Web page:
A hen turkey has arrived just outside my window where the bird feeders hang, five tiny poults clustering around her long red legs. They are so recently hatched that they don’t yet know to scratch and peck for food.

The mother rakes the ground with talons the size of her babies. The most adventurous of the poults rushes to the spot and is soon pecking at the disturbed soil just next to the pounding beak of the hen. The four siblings catch on. A flurry of random pecking and scratching ensues, sometimes resulting in a tiny beak moving rhythmically—an actual seed has been captured and ingested! Surely Divine Mother is working through the mother turkey, her wide, sheltering wings providing the safe harbor from which they are launched on the great voyage of life on earth.

My own mother held the firm belief that her boys should be raised to face their tests courageously and uncomplainingly. If we wavered, she would seem to grow taller, sterner, more adamant, and would end the wavering with her unanswerable exhortation: “You can do this!”

A doctor’s appointment kept me away from the start of a grade-school football game with a rival boys’ school. Relaxing happily after the appointment in the family station wagon, anticipating a football-free afternoon at home mucking about down by my beloved creek, I was dismayed to see her drive not home but back to school, close to the football field, where the game was still in progress. Wordlessly she looked at me—in my mind I could hear her strong thought: “You can do this!” There she waited till I returned, suited up in helmet, jersey and all that lumpy padding, then drove away. Nothing for it but to enter the fray. When the game ended, there she was, waiting for me right where she had dropped me off. We drove home in a silence broken only by her few words: “You did well, I think.” And all was well.

Another day, another doctor’s appointment brought the little boy face to face with his struggle to know left from right. Pointing to the entrance of the Heyburn medical building, my mother explained what I was to do: “Go straight through that door. The doctor’s office will be the door right in front of you.” And then, “After your appointment, when you come back out onto the street, turn right. I’ll wait for you in the Rexall drugstore right up the street.” I could see it from where I stood.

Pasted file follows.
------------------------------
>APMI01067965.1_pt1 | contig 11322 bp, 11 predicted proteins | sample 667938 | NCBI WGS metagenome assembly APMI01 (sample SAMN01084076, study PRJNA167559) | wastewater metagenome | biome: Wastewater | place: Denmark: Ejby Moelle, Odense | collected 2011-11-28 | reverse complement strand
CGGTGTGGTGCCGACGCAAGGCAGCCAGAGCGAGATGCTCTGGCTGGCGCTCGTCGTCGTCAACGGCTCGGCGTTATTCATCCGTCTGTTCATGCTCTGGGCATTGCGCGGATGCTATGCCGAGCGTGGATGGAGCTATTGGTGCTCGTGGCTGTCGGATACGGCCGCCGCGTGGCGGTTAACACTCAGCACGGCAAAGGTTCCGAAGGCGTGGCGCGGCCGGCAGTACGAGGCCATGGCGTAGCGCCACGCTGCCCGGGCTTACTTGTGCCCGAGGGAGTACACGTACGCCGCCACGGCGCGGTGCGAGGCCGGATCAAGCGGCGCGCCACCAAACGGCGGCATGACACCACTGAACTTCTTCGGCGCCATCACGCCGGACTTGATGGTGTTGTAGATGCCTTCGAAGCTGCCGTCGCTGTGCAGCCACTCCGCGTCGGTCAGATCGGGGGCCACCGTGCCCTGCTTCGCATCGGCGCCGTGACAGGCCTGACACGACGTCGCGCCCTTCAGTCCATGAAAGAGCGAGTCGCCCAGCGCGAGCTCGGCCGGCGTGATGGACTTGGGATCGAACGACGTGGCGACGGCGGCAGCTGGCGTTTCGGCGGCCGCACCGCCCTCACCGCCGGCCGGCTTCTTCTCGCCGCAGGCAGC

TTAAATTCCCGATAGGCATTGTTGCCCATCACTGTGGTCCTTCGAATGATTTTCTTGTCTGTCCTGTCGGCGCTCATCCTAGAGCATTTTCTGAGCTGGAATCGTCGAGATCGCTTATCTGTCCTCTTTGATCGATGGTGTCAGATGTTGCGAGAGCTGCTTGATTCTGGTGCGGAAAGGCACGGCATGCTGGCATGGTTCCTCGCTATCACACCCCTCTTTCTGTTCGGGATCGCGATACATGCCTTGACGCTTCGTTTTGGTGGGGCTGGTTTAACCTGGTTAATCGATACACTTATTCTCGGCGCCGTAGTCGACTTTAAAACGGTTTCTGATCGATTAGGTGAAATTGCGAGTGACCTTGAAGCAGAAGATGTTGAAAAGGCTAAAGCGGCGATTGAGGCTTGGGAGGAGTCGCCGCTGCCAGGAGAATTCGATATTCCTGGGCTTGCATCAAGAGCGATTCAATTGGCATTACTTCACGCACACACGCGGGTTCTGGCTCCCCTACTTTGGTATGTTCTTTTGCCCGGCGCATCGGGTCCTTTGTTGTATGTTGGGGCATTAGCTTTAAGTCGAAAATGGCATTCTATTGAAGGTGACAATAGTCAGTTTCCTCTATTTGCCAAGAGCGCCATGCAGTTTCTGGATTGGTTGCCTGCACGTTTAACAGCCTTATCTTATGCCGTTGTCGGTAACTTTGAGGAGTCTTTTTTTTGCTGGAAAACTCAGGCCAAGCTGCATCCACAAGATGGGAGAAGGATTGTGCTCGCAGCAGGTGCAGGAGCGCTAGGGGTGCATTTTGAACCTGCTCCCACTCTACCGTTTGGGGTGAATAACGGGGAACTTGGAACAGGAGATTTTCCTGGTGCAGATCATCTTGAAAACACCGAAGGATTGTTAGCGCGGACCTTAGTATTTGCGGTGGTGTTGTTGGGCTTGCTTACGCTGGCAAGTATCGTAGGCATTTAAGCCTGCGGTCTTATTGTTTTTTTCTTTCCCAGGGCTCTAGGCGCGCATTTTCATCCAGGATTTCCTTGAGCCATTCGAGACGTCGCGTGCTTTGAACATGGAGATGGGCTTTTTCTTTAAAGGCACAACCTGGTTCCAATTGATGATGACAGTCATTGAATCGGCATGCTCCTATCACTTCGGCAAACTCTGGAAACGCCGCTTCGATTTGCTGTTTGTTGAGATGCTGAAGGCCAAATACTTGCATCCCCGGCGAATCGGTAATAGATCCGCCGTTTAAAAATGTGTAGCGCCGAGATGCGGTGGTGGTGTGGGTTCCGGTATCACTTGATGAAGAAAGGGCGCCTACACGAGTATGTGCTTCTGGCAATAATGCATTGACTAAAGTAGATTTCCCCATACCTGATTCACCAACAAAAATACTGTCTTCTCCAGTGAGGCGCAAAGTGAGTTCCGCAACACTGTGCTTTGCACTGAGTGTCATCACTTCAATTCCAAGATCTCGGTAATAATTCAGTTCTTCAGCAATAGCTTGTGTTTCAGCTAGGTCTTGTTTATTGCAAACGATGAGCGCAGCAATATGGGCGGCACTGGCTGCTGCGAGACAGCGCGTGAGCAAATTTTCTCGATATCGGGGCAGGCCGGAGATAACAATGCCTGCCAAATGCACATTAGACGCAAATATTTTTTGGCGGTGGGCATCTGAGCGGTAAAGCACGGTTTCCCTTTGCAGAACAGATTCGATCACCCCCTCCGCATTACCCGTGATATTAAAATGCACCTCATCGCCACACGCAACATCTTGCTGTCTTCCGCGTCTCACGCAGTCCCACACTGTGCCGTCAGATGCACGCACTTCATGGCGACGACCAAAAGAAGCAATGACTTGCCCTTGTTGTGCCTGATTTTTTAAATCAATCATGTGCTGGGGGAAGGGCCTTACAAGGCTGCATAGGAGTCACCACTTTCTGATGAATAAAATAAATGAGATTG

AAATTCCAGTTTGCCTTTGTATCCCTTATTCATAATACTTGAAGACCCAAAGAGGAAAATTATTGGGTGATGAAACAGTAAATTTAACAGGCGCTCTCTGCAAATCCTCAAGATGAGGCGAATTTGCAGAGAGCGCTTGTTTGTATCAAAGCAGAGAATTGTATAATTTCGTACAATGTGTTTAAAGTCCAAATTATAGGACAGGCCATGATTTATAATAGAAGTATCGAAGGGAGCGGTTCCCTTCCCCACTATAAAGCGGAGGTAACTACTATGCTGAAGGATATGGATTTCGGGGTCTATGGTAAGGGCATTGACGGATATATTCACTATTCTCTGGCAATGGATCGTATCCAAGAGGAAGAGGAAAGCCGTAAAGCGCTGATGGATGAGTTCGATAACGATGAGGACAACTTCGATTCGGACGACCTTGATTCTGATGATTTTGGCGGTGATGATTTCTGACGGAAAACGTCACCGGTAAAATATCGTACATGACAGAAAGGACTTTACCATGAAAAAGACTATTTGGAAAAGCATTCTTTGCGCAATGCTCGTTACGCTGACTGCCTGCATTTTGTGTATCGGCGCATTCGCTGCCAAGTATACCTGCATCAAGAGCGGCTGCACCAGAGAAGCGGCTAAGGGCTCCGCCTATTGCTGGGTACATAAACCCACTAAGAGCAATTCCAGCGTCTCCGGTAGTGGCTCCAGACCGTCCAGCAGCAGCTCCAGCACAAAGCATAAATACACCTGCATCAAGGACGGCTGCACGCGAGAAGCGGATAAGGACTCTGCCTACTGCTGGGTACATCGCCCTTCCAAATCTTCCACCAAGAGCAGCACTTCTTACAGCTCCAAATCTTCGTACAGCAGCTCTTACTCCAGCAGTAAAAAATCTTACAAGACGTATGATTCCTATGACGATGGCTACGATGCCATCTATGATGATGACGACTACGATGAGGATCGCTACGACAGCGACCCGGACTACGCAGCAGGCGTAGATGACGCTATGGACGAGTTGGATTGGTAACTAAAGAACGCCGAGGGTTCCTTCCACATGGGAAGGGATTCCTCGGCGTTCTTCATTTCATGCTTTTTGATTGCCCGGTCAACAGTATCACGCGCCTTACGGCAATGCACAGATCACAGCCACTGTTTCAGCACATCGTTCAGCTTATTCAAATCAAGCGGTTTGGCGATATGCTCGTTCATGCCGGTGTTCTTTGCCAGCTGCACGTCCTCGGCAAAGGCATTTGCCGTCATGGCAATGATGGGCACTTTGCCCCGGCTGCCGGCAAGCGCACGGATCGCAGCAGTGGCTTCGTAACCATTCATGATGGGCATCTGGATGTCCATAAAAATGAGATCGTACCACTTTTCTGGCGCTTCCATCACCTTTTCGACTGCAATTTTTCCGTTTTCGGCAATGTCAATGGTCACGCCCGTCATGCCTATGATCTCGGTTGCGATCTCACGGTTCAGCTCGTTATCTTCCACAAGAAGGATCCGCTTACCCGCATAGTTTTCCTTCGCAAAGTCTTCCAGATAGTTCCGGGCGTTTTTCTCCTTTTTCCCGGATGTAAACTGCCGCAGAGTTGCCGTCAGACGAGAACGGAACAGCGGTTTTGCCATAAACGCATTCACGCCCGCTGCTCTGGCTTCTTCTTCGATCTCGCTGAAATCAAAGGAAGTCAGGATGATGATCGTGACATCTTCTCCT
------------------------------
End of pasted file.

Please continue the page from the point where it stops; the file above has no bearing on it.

The appointment over, I passed through the front door, turned left and, hoping I was going the right direction, began walking—one block, two blocks, endless blocks, but no Rexall. I was lost in Louisville, afraid to turn around lest the drugstore and my mother be just a little farther ahead. Only when the street dead-ended at the Ohio River did I turn around and retrace my steps. There at last was the Rexall sign—glowing in my imagination like the Promised Land. I had made it! My mother would be waiting for me inside. When I entered the drugstore, there she was, looking up calmly, smiling her approval. “So you made it back,” she said. “Now we can go home.” My heart was singing with happiness.

I see now, with overflowing gratitude, what a power of love shone out through my mother all the while her little boy struggled through his childhood challenges: Divine Mother working through the human mother to prepare one child for the real testing—the purification of the soul in the fire of Her all-consuming, all-liberating love.
Our own Master shows us in his own life the divine mystery behind human motherhood. Separated from his mother by her death, the boy Mukunda is lost and desolate, his truest earthly friend taken from him. “Years passed,” he wrote, “before any reconciliation entered my heart. Storming the very gates of heaven, my cries at last summoned the Divine Mother. Her words brought final healing to my suppurating wounds: ‘It is I who have watched over thee, life after life, in the tenderness of many mothers! See in My gaze the two black eyes, the lost beautiful eyes, thou seekest!’”

The devotee learns to look back over a lifetime, to see with inward vision in a thousand little human experiences the kindness, the all-knowing, all-embracing love of the Divine Mother, ever guiding, nudging, drawing Her own into the great light of God—and the lesson of it all, to trust Her guidance, to offer oneself into Her loving embrace, to know more and more deeply that herein lie freedom and joy.

In divine friendship,
Prakash

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